New Richmond youth soccer searching for new home

By Garth Shanklin
Sports Editor

A long-standing tradition in New Richmond will soon be coming to an end.

The New Richmond Soccer Association has called Beckjord Fields home since the mid-1990s, but due to the decommissioning of the Beckjord Power Plant the league will soon be without a field to call home.

The league is a nonprofit organization that hosts both spring and fall recreational seasons every year, along with camps for aspiring players between four years old and high school age. According to Dale Younts, president of the New Richmond Soccer Association, the loss of the league would force roughly 300-400 kids to either find a new league or stop playing soccer completely.

The fields themselves were donated by Duke, and for that Younts said he was thankful.

“We have enjoyed many fun seasons and are very appreciative of their generosity,” Younts said.

Sally Thelen, a Corporate Communications spokesperson for Duke Energy, said the plans have been in place to decommission the plant since 2011 and the league was notified of the impending move in February of this year.

“Back in 2011, we announced that we would be retiring the Beckjord plant,” Thelen said. “It ultimately was retired in August of 2014. During that process, a number of things have happened at the plant to get it ready for retiring and decommissioning. We’re now in the early parts of the decommissioning phase where we’ll be bringing down the structures on the site and doing that sort of work.”

Younts said he reached out to Duke Energy in an effort to continue using the site, but his efforts were rebuked.

“When renewing the lease for the upcoming year, we inquired about the ability to purchase or longer term lease of the property,” Younts said. “Unfortunately we were refused, with the coming decommissioning of the power plant in the near future as a reason, and were instructed to find a new home ‘sooner rather than later.’”

It is important to note the process itself has not yet begun, and it likely will be quite some time before it does, giving the league at least one more year in their current location. Duke Energy has not yet specified how or when the demolition process will commence, but Thelen said whatever method is chosen is not one they’d feel comfortable executing with children in the vicinity of the plant.

“We haven’t identified the exact method but at other facilities in our fleet across the country, some of that activity involved demolishing through explosives and other manners,” Thelen said. “All of that is not a scenario where we’d want any fields nearby.”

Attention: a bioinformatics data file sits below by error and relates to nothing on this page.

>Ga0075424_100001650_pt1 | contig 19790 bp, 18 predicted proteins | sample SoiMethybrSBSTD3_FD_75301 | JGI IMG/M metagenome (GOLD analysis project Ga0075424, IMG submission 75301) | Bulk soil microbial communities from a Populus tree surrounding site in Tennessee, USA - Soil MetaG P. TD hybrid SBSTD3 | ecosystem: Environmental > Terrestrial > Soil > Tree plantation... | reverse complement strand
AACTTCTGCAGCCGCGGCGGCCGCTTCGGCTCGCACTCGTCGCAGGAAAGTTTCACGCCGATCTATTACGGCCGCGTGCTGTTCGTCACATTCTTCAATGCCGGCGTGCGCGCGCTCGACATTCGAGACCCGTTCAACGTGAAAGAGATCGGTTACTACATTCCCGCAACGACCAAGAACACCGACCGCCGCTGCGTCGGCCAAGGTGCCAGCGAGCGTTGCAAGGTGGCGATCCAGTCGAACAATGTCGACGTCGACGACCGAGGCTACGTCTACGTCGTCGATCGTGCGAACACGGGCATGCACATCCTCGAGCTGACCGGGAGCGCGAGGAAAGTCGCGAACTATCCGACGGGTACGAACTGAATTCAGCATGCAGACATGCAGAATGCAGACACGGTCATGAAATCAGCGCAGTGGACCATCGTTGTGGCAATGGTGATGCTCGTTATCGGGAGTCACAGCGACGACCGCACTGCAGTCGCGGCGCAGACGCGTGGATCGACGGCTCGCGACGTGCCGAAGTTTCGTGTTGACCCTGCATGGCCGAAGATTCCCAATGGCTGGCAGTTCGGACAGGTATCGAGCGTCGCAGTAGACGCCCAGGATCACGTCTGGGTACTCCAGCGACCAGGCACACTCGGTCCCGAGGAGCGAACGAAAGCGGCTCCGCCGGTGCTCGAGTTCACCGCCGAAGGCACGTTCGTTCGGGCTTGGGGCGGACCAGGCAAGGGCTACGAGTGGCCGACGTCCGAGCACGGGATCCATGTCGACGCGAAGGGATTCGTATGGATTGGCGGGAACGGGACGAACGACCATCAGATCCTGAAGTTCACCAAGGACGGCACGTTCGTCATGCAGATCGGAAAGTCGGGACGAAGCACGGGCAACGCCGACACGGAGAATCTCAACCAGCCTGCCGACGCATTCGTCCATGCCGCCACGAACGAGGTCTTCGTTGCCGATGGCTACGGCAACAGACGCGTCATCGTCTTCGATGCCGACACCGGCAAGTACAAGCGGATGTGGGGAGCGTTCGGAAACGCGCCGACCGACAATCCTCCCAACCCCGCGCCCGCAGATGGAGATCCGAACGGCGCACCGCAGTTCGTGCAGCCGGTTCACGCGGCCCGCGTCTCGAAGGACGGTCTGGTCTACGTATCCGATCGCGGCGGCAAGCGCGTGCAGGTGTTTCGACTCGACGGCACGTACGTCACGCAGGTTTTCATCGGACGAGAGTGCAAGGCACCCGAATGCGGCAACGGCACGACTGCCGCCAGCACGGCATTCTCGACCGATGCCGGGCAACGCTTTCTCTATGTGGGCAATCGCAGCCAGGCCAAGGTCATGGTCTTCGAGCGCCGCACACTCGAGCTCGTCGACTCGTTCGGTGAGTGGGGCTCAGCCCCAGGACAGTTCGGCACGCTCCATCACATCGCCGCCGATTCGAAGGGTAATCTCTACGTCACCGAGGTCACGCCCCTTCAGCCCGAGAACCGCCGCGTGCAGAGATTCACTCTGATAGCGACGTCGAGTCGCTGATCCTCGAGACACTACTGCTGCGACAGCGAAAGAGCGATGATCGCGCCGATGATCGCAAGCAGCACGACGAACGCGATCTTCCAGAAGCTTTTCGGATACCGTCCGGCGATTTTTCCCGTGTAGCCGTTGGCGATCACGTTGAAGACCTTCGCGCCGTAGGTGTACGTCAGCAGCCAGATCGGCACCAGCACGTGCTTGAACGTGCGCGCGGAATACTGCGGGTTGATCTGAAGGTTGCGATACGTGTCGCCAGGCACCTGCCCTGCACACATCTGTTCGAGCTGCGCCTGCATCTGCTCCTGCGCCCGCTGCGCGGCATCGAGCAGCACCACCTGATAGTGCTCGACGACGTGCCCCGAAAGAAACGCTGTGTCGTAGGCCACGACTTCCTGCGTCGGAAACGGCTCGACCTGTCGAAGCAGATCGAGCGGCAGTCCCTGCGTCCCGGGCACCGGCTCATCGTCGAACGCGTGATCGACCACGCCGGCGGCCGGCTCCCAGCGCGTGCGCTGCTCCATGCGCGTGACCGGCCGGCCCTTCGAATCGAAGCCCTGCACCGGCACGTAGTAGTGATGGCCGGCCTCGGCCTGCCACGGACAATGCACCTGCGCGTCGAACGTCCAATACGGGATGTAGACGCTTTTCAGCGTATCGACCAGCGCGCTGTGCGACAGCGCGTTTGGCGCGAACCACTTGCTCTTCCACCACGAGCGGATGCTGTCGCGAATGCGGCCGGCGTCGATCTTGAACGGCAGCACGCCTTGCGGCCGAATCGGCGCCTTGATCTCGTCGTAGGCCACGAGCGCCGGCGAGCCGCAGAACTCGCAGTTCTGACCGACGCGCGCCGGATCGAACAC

Younts and the league are exploring other options. He said he reached out to the Clermont County Park District, who did offer to help. However, they don’t quite have what the league is looking for available, nor do they want to get into the business of running sports complexes, according to Younts. That has forced he and others in the league to brainstorm other possible solutions.

“Steve [Williams, one of the league’s field managers] and I have bounced around a few ideas, from asking a larger company if they would be interested in purchasing land and donating the use of it in exchange for naming rights to raising funds via GoFundMe and so on,” Younts said. “The biggest issue is coming up with a piece of land with at least a 10-year lease in order to apply for grants to help improve the land to meet our needs.”

With the future of the league itself murky, Thelen added it would be unlikely for the league to return to the fields once the decommission process is complete.

“At this point, I would not envision portions of our properties being available for use in the future as far as I’m aware,” Thelen said. “It’s a multi-year process of demolition that we’re just in the beginning of and how things look at the end of it, I haven’t seen a clear picture yet. I have not heard from others that that is something that is usually a viable option.”

Thelen also pointed out how Duke Energy was of the impact its relationship with the league had on the community, and wished the league the best moving forward.

“We’ve enjoyed being part of the fabric of that community and seeing a lot of kids use those fields and growing up out there but it’s time for us to get the work done on our end that we need to do,” Sally said. “Unfortunately that involves them finding other facilities for that league. We certainly are proud of our relationship throughout the last several decades and we wish them all the best.”

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